Gifting into a Trust

Although the simplicity of a direct gift sounds good, there are many advantages of making a gift of property into a trust as opposed to outright.  Any gift to a trust will allow you to allocate your generation skipping transfer tax exemption (GST) to the trust.  This will enable the funds gifted plus all future growth to not only escape estate taxes but also any gift or GST taxes.

In addition the trust can be designed to be taxed to you instead of to the trust beneficiaries.  In essence this is a way of making additional, tax-free gifts equal to the tax the trust would have paid.  The specific name of this type of trust is known as a grantor trust.

Lastly, gifts made to a trust can be protected from any claims of the beneficiaries’ creditors, including spouses and will ensure that all of the assets will not pass outside of the family blood line if desired.  It is possible that these benefits could be applied to every generation for the longest period allowed under the law which varies state by state.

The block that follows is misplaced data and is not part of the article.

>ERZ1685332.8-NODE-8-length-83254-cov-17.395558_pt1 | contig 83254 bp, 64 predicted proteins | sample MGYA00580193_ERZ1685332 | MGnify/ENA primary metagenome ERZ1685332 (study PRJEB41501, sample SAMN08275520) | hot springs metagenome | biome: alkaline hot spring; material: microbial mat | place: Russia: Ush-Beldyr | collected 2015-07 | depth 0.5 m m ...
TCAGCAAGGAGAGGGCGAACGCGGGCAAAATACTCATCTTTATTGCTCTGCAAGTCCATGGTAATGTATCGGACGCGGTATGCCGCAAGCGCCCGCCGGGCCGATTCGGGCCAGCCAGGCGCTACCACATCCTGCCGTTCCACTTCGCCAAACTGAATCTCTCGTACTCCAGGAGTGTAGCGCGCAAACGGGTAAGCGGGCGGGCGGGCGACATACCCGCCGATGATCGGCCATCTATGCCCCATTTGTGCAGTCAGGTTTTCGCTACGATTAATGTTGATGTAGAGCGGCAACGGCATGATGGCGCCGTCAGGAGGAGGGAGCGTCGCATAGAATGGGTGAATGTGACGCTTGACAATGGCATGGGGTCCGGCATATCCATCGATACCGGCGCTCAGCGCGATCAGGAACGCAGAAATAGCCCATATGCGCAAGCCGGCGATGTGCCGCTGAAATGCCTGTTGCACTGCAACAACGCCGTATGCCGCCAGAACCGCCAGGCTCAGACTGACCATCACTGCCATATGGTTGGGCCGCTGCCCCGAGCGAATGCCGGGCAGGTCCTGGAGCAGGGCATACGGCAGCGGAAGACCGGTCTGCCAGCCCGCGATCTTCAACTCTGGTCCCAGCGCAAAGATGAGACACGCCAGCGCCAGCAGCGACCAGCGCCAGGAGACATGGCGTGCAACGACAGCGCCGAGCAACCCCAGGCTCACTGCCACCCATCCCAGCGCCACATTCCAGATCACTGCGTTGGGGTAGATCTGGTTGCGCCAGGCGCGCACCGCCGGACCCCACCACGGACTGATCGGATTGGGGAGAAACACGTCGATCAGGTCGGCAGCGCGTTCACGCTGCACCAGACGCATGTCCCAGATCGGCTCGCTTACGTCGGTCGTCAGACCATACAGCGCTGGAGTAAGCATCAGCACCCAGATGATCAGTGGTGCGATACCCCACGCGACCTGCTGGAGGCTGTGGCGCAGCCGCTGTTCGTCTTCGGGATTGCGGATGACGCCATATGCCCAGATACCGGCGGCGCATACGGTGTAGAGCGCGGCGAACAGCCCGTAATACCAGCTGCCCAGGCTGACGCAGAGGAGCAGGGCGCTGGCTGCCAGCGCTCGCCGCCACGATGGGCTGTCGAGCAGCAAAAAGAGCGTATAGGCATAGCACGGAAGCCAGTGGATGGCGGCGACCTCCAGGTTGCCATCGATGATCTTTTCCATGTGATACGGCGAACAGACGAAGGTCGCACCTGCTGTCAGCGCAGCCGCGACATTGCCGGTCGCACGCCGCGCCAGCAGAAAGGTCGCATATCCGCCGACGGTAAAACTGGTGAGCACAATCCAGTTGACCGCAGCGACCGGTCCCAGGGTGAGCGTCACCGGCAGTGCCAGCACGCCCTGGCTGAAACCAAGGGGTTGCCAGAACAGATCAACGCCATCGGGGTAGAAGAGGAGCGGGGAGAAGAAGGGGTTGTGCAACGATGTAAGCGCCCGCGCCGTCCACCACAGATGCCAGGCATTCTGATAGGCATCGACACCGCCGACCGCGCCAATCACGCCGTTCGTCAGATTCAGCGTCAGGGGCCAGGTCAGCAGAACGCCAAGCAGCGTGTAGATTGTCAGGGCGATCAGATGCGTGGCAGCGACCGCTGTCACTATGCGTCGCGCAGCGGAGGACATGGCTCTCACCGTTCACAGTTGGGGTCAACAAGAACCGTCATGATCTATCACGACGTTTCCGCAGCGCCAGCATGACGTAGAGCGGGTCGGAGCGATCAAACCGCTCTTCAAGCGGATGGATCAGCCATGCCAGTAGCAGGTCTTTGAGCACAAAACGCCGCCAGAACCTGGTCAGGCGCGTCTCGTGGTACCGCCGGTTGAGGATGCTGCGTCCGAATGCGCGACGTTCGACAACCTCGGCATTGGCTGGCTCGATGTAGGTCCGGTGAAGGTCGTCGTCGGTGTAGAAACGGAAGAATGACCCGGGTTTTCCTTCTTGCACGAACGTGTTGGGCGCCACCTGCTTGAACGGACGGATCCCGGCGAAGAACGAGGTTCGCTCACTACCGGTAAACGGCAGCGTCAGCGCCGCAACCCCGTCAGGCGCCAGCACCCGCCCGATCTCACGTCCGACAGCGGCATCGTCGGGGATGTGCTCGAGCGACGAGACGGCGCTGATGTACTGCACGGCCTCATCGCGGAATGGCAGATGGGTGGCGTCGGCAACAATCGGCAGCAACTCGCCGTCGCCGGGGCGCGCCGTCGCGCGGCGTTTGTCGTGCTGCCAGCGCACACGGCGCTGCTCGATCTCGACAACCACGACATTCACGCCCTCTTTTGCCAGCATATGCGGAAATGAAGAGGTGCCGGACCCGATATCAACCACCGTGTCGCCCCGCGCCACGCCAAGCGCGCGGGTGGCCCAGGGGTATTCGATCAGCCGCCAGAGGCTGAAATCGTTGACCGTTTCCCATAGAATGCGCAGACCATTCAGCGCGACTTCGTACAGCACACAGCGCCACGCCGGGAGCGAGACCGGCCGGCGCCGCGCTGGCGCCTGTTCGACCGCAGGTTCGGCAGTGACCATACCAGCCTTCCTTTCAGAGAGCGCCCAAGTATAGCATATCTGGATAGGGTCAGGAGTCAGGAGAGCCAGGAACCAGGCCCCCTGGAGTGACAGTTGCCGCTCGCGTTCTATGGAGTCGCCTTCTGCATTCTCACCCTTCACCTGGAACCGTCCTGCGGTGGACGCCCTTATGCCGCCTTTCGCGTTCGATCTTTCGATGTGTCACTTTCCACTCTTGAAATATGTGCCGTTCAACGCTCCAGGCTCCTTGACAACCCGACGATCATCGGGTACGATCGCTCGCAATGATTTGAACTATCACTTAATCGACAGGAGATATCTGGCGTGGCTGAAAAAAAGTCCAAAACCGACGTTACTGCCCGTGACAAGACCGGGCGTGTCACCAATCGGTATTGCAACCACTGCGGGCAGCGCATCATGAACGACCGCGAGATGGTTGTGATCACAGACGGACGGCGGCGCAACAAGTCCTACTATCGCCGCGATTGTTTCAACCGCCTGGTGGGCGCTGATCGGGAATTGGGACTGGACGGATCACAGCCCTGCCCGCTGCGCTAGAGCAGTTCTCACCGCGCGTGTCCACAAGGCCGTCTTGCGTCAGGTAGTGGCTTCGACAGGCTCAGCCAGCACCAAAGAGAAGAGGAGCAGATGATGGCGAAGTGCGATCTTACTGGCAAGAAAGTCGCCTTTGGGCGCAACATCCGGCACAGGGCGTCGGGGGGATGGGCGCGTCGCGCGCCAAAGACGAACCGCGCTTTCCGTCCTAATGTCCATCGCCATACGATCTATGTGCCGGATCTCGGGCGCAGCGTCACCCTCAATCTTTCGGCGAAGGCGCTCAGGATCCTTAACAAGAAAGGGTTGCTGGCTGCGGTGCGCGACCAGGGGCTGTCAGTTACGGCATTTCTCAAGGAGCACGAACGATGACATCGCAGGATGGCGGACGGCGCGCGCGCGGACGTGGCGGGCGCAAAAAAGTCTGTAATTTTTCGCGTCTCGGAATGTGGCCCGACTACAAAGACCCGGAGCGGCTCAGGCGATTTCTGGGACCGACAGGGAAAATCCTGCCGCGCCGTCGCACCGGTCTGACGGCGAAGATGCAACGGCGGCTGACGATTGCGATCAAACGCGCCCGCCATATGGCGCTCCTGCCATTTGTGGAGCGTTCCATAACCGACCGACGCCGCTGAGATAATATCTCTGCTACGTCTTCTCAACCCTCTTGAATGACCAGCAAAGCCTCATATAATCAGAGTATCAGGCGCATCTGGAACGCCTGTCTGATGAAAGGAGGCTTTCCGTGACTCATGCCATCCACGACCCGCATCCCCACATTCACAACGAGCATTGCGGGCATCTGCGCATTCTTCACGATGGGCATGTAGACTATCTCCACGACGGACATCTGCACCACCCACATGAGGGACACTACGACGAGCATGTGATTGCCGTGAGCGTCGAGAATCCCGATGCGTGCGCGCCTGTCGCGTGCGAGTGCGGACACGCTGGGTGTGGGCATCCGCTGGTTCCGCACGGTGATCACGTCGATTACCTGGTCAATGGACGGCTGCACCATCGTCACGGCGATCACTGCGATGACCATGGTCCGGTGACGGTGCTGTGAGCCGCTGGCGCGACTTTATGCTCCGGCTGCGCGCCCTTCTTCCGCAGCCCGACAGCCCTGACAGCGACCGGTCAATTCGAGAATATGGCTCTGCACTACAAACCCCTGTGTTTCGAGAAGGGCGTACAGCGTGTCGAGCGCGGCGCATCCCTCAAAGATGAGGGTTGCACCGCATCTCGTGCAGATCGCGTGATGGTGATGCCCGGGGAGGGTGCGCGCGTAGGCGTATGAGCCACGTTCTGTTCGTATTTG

Married Couples Nonreciprocal Trusts

A unique way of protecting the tax exemption without actually giving away the asset is to create a trust for the benefit of your spouse, and, if desired, descendants.  The $5,000,000 could be gifted to a spousal trust and those assets plus any growth over time would remain outside of the estate thus no tax.   However, if you needed some of the funds then your spouse could receive a distribution from the trust to be used for the benefit of both of you.  In addition, if your descendants were beneficiaries, the trust also could make distributions for their use free of gift tax.  Since distributions are at the discretion of the trustee and do not have to be made, funds could also accumulate free of future estate, gift, or GST taxes.  In addition, this type of trust could also be used as an asset protection strategy and hedge against the exemption being lowered in the future.

Gift Leveraging